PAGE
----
it seems to me that the evidence that the defense has discovered and seeks to introduce now after the defense has rested . . . is hardly conclusive with respect to the defendant's guilt or non-guilt, and in the Court's view, the People's proof with respect to the sequence of negatives is hardly conclusive for its theory or its version of what the negatives show. Each side is free to argue it. I'll let you argue it as you see fit. But it seems to me the evidence is hardly conclusive that these photographs were taken by the camera owned by the defendant. It's hardly conclusive that it places him there. I mean, there's testimony throughout the trial that several people were taking photos. There is nothing conclusive on either side of the case linking these particular negatives to the defendant's camera. So you're each free to argue it as you see fit, but I'm not going to reopen for the purpose put on the record by defense counsel or grant a continuance until Monday or until later in the day.

[RA 536-37] (Emphasis added.) Judge Sheridan also declined to reopen the case to allow Planke to testify. The parties then proceeded to make their closing arguments.

The defense closing highlighted Grotto's claim that he was not at the Noe townhouse and that he had not committed the acts alleged. The defense also focused upon the lack of physical evidence, and attacked the credibility of the three primary fact witnesses in this case (O'Brien and her two daughters). The prosecution's closing, among other things, vigorously attacked Grotto's alibi defense through the disputed photographs and by arguing that it was not logical for Grotto to stay away from the Noe townhouse on the morning of his sister's wedding because his family members had gathered there and he was the official photographer for the wedding.

Specifically, the prosecution argued that

when a false alibi is introduced into evidence, [the judge] tells you that that person who introduced that false alibi is conscious of guilt, of his guilt in that instance, and you know why? You know why that alibi is false in those negatives up there . . . . The pictures do show that he was there, she was there and the negatives tell you that the sequence of events are exactly the way she said them.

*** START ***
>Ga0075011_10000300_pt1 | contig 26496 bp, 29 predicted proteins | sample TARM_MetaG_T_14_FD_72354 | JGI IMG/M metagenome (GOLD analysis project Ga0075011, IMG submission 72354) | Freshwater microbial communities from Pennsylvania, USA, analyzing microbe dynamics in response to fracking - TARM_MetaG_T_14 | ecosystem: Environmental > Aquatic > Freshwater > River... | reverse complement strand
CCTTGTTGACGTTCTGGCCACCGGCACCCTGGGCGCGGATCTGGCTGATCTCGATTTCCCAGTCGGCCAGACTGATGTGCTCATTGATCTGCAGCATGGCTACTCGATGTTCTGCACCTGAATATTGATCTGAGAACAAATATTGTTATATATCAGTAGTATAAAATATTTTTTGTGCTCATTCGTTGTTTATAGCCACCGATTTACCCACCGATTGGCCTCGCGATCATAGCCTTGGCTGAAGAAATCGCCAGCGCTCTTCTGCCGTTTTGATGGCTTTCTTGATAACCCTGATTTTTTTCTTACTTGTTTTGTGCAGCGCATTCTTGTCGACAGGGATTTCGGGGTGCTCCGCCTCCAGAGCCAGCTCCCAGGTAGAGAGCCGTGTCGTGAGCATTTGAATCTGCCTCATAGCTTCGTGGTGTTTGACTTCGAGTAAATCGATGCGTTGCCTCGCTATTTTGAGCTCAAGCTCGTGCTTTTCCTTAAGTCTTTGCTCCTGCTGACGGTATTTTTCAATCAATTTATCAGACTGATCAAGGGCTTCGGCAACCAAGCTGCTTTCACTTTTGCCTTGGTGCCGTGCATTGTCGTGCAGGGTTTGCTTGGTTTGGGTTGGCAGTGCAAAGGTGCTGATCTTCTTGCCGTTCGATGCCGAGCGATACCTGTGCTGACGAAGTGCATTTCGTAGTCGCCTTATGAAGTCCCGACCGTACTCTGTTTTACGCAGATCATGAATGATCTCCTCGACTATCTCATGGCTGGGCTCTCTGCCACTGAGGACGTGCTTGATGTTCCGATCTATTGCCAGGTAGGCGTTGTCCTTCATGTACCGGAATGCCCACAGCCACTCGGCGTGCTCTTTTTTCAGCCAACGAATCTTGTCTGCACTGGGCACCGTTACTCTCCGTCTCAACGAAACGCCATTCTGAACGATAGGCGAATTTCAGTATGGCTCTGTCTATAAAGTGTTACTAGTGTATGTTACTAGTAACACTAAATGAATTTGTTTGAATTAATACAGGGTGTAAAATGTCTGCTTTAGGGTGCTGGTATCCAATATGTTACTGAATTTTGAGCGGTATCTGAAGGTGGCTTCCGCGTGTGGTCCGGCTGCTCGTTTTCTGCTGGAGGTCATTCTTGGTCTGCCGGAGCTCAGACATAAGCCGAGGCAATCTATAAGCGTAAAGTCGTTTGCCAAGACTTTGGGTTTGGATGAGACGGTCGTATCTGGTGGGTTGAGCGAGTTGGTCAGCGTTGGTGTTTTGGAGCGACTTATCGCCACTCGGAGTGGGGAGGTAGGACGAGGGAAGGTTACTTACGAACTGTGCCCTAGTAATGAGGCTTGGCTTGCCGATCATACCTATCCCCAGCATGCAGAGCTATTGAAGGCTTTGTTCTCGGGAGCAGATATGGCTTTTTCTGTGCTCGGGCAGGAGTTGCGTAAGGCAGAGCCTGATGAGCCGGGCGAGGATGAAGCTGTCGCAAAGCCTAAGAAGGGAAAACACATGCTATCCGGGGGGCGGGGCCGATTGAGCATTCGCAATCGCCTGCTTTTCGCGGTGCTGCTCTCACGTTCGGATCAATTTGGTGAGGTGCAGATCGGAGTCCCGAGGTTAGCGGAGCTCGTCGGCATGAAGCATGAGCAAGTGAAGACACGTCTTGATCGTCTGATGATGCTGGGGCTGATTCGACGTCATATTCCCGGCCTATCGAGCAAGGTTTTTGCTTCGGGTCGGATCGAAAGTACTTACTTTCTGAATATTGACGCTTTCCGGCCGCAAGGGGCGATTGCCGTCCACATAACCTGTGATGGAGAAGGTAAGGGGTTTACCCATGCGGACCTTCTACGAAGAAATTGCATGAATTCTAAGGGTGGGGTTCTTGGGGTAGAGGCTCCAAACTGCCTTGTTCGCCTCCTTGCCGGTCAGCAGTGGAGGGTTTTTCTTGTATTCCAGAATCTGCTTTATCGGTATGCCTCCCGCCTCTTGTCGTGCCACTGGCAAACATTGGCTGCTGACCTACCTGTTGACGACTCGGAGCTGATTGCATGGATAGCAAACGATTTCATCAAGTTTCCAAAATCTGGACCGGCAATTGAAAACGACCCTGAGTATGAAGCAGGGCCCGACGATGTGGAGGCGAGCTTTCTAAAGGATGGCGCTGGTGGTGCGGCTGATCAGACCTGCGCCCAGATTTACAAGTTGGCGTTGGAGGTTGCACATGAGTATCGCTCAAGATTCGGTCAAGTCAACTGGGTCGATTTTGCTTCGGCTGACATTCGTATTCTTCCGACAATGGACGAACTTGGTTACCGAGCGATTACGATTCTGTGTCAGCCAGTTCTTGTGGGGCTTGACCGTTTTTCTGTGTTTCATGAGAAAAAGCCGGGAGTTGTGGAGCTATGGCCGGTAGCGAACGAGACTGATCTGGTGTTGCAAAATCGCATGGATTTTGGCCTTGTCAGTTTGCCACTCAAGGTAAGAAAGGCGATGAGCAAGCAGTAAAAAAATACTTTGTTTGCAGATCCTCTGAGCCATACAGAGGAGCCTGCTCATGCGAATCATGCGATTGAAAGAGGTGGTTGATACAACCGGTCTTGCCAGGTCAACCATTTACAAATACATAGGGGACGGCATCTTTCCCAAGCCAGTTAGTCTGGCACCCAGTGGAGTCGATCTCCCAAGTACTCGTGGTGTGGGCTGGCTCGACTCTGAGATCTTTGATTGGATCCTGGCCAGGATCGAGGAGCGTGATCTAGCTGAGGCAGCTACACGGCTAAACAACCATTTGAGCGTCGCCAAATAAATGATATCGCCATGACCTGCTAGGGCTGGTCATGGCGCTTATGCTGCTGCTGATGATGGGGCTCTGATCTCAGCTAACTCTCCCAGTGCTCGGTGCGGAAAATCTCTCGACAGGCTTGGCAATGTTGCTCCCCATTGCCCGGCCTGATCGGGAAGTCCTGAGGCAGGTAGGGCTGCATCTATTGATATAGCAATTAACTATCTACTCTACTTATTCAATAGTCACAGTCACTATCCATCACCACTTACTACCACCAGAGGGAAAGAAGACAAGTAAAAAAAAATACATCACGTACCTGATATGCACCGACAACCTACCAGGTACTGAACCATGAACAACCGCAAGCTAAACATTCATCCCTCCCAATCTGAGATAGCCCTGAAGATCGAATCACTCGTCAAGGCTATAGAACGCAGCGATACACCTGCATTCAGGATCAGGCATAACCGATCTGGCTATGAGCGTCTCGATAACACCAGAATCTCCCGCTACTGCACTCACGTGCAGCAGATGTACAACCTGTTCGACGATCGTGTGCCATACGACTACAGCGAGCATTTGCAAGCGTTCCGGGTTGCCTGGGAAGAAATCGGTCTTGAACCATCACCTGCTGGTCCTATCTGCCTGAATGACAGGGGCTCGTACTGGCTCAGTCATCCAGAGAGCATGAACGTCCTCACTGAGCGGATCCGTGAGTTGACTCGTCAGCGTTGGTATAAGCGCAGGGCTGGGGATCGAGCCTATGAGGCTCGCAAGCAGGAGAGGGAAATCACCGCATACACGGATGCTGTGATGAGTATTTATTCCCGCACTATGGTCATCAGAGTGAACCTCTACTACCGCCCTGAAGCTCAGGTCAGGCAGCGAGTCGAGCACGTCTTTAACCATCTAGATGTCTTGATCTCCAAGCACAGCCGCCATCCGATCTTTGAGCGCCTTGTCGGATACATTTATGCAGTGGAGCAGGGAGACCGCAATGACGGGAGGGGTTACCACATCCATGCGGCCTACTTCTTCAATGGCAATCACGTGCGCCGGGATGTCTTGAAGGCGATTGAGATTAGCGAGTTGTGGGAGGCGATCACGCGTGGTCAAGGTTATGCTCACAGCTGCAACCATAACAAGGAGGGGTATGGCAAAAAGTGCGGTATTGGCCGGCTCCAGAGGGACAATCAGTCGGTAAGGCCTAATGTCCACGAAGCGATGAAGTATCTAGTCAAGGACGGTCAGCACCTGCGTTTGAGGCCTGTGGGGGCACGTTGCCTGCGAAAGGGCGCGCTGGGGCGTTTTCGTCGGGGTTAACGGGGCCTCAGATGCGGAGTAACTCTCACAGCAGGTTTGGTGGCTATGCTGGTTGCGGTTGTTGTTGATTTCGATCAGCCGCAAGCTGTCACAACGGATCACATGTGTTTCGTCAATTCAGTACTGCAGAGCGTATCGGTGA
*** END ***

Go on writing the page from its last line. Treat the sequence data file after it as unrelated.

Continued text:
[RA 585-86] (Emphasis added.) Referring to the photographs developed on Kodak paper, the prosecution also argued that

the fact of their being together on that exhibit tells you that the same person who took this picture was the same one who took all these other pictures at the house. And that person who took this picture is Louis Grotto, and that person who took these photos is Louis Grotto, and he was in the house, and this makes it very clear.

[RA 598-600] (Emphasis added.) By attacking the alibi defense through the photographs taken at the Noe townhouse allegedly by Grotto, the prosecutor sought to discredit Grotto and all of his alibi witnesses who testified that he was not at the Noe townhouse on the morning of the wedding.

Following the closing arguments, Judge Sheridan charged the jury. With regard to Grotto's alibi defense, Judge Sheridan instructed the jury that

[T]he defendant has presented evidence that he was someplace else when the crime[s] alleged in counts one, two and three of the indictment occurred. In our law, this is known as an alibi defense. In order for you to convict the defendant, the People must disprove the alibi defense beyond a reasonable doubt. If the evidence as to alibi in and of itself or when taken into consideration with all the other evidence in the case creates a ...